Scaling Back Isn't Selfish

Sometimes too much is simply too much.
Scaling Back Isn't Selfish
Image: NENAD AKSIC / SHUTTERSTOCK.COM

Every woman I know experiences some kind of pressure to do more. Pressure comes from work, from family, from church, from countless worthy causes, and especially from a culture that values achievement so highly.

We pressure ourselves, too. We pressure ourselves with unreasonable expectations, with false comparisons to what we imagine or assume other women are handling: “Look at her,” we say to ourselves. “She’s doing so much and she’s not struggling. I really should be doing more. What’s wrong with me?”

Aside from these external and internal pressures, life has its own way of demanding more of us when we least expect it. Illness, injury, death, and other personal crises will always be a part of living in a broken world, and they all draw from our reserves of time, energy, and emotional health.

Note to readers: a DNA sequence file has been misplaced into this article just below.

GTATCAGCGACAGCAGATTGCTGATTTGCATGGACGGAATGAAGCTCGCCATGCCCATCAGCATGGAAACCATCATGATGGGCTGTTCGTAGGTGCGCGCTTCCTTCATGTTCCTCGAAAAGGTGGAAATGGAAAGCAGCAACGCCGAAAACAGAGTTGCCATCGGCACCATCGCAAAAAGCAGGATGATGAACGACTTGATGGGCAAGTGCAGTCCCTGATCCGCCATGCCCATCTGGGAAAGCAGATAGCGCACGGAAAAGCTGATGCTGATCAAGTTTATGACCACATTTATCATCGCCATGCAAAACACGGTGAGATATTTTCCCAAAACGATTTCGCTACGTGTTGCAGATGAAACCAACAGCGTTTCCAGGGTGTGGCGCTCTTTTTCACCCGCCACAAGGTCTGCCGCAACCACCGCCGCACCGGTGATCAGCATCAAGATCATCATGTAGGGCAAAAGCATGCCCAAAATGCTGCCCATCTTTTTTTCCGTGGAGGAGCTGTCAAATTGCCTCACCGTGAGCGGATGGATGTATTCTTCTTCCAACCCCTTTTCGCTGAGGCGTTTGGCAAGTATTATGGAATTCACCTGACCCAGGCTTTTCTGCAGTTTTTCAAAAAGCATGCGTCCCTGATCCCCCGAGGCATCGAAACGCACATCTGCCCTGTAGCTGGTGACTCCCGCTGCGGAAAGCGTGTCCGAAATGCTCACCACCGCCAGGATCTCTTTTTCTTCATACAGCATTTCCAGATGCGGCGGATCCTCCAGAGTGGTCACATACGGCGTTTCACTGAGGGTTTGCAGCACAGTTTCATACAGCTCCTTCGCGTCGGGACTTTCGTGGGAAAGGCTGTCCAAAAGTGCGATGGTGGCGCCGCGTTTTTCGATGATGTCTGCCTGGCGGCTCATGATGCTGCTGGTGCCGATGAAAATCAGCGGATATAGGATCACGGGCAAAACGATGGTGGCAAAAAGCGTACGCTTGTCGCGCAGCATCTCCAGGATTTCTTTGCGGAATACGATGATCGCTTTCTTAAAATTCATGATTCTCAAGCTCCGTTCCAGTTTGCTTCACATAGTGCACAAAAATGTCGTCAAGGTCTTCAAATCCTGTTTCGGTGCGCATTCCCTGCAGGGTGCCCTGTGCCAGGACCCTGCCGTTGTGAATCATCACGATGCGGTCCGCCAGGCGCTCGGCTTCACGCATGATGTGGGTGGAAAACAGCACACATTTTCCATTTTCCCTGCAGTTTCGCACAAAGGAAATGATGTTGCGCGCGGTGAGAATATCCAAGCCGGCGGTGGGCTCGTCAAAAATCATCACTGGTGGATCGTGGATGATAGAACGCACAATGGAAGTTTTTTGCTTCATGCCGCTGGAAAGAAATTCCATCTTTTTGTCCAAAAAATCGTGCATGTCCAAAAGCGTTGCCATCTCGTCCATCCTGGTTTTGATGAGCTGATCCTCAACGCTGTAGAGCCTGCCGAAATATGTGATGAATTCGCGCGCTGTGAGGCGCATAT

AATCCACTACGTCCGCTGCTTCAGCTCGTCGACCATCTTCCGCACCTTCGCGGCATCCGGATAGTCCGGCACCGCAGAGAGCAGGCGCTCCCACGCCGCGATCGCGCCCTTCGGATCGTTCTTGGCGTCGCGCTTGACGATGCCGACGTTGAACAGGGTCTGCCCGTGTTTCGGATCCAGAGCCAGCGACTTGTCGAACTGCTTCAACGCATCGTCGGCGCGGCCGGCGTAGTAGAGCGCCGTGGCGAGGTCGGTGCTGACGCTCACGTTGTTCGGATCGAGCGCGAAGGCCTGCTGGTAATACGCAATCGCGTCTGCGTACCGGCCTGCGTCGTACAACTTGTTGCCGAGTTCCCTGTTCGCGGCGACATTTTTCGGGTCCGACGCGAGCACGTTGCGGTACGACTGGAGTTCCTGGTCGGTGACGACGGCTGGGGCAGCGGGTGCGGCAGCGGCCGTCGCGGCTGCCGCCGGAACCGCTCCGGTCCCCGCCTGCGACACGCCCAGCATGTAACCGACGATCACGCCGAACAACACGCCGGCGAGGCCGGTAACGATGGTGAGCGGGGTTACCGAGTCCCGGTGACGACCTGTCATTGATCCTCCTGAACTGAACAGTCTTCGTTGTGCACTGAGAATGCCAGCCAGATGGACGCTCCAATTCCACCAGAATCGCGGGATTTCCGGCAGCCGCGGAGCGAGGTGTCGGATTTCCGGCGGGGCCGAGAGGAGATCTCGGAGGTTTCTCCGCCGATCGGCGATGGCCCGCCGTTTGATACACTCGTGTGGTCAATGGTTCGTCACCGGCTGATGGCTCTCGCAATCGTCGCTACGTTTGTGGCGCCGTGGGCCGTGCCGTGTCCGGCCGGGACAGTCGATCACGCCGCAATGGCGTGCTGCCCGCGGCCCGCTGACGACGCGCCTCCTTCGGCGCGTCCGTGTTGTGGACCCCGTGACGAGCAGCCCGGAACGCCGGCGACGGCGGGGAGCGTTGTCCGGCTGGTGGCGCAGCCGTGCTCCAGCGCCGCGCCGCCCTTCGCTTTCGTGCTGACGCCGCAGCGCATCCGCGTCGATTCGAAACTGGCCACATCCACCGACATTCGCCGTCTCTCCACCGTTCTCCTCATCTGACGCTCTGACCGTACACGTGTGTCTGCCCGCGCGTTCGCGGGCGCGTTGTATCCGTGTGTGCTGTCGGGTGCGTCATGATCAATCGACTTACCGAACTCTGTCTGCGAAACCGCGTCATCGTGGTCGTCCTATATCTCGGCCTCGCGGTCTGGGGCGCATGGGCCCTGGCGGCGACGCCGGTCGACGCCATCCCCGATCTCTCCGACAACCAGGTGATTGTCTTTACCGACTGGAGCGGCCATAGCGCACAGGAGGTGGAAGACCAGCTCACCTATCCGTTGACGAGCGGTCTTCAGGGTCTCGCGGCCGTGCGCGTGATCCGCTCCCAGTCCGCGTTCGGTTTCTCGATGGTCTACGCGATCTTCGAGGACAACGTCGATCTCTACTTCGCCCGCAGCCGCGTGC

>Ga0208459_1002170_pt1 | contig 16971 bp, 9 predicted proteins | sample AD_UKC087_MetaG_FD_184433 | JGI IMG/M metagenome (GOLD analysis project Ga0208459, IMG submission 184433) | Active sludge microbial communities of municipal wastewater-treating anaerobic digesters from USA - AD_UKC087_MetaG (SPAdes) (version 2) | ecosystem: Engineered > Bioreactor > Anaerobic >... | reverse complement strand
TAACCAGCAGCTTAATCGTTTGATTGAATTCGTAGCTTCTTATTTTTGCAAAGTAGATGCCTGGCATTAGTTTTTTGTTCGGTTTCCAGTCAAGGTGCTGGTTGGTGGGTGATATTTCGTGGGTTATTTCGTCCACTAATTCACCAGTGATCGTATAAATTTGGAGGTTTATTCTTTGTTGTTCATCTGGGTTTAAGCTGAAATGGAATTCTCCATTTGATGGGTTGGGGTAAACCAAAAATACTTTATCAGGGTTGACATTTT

Combined, our choices and circumstances are leading to a growing number of women who are overworked, overcommitted, and overwhelmed. It’s stressful. It’s bad for your health. It’s toxic to your relationships. And it impairs your ability to connect with and serve God well.

Creating Space to Breathe

It’s one thing to recognize that you’re overwhelmed—it’s quite another to know what to do about it. Many women I speak with know that they’re doing too much, but they feel trapped and don’t know where to start. If you’re ready to make a change, here are some steps to get you back on track.

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Diane Paddison

Diane Paddison is a business professional and founder of 4wordwomen.org, local groups of professional working women committed to faith, family, work, and each other.

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May 25

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